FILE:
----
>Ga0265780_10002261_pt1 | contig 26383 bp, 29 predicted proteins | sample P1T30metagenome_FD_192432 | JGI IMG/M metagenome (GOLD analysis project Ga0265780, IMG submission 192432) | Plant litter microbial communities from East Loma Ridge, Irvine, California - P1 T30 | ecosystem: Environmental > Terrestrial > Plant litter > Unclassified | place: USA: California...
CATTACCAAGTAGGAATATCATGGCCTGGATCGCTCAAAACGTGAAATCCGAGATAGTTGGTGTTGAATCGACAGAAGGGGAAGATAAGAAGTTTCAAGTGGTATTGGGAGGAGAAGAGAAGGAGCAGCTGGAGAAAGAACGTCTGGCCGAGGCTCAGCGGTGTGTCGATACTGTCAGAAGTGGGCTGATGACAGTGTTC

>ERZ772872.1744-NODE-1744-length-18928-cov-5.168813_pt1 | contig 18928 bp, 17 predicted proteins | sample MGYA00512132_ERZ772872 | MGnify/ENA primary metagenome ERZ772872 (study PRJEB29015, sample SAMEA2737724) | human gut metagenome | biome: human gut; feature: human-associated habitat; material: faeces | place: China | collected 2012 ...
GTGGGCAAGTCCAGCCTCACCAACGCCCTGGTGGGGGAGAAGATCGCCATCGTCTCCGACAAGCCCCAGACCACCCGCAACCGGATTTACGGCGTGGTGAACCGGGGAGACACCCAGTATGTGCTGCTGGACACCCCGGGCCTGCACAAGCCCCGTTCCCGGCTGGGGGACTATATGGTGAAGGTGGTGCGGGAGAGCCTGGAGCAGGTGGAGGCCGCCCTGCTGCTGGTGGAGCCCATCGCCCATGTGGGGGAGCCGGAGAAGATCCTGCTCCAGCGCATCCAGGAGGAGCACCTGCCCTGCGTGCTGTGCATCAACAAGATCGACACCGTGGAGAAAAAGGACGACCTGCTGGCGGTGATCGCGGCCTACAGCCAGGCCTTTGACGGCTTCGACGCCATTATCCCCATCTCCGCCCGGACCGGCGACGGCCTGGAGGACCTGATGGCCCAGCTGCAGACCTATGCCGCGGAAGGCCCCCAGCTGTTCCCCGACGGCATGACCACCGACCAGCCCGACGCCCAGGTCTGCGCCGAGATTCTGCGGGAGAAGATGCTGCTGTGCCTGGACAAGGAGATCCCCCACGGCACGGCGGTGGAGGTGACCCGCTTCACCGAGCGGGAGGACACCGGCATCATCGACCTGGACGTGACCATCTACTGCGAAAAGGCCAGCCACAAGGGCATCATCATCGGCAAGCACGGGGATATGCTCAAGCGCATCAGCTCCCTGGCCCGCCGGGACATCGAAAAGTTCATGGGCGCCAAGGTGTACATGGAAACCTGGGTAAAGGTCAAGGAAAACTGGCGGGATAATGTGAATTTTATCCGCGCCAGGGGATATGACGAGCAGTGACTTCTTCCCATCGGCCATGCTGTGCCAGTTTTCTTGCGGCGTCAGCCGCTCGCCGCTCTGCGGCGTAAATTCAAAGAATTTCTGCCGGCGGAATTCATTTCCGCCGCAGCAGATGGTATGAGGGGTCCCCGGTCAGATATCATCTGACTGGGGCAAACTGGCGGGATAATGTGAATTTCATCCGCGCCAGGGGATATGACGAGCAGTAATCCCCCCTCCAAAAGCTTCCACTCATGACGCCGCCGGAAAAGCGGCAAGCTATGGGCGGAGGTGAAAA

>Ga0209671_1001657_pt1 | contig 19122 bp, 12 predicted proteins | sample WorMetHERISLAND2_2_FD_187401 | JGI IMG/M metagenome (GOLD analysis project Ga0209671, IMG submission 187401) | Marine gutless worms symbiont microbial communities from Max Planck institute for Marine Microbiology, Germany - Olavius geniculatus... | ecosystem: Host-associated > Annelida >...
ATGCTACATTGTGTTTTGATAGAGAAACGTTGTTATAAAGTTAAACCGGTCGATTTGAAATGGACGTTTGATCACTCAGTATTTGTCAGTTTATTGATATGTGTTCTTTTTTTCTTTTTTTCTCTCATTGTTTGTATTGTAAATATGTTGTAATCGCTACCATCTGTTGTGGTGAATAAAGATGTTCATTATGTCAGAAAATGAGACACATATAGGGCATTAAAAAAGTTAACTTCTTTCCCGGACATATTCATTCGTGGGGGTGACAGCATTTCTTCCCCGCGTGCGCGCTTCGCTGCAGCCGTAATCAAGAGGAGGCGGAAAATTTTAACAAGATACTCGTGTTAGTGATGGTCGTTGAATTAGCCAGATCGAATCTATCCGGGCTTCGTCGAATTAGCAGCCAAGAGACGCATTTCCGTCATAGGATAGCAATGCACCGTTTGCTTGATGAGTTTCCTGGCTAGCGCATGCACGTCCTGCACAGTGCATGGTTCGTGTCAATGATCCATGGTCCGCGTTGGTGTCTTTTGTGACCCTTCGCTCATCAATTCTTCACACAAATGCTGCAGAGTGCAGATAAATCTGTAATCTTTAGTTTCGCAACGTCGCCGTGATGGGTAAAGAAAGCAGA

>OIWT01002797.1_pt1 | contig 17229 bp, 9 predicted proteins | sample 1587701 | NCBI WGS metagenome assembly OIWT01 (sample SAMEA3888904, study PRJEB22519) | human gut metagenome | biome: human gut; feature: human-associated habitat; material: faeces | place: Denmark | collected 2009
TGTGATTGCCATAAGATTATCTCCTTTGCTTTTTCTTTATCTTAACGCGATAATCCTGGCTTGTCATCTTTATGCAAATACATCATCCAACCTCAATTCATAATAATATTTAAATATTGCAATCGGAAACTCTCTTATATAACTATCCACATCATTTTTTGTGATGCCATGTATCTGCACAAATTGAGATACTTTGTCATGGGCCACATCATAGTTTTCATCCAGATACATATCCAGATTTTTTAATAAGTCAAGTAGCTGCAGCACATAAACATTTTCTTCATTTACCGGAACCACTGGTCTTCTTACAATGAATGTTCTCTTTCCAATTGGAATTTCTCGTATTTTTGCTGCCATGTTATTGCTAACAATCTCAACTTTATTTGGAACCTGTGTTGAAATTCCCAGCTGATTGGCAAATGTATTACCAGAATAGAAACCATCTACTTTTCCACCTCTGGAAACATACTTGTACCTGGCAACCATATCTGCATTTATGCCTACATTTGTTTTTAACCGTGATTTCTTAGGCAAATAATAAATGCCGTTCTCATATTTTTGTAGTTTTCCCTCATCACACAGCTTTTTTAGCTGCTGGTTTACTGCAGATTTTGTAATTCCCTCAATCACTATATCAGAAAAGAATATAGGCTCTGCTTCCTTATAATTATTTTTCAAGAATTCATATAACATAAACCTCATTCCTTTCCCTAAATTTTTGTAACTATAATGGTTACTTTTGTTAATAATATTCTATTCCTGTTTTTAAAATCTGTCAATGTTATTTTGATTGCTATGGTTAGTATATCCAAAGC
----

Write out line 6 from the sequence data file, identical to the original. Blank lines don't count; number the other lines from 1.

ATGCTACATTGTGTTTTGATAGAGAAACGTTGTTATAAAGTTAAACCGGTCGATTTGAAATGGACGTTTGATCACTCAGTATTTGTCAGTTTATTGATATGTGTTCTTTTTTTCTTTTTTTCTCTCATTGTTTGTATTGTAAATATGTTGTAATCGCTACCATCTGTTGTGGTGAATAAAGATGTTCATTATGTCAGAAAATGAGACACATATAGGGCATTAAAAAAGTTAACTTCTTTCCCGGACATATTCATTCGTGGGGGTGACAGCATTTCTTCCCCGCGTGCGCGCTTCGCTGCAGCCGTAATCAAGAGGAGGCGGAAAATTTTAACAAGATACTCGTGTTAGTGATGGTCGTTGAATTAGCCAGATCGAATCTATCCGGGCTTCGTCGAATTAGCAGCCAAGAGACGCATTTCCGTCATAGGATAGCAATGCACCGTTTGCTTGATGAGTTTCCTGGCTAGCGCATGCACGTCCTGCACAGTGCATGGTTCGTGTCAATGATCCATGGTCCGCGTTGGTGTCTTTTGTGACCCTTCGCTCATCAATTCTTCACACAAATGCTGCAGAGTGCAGATAAATCTGTAATCTTTAGTTTCGCAACGTCGCCGTGATGGGTAAAGAAAGCAGA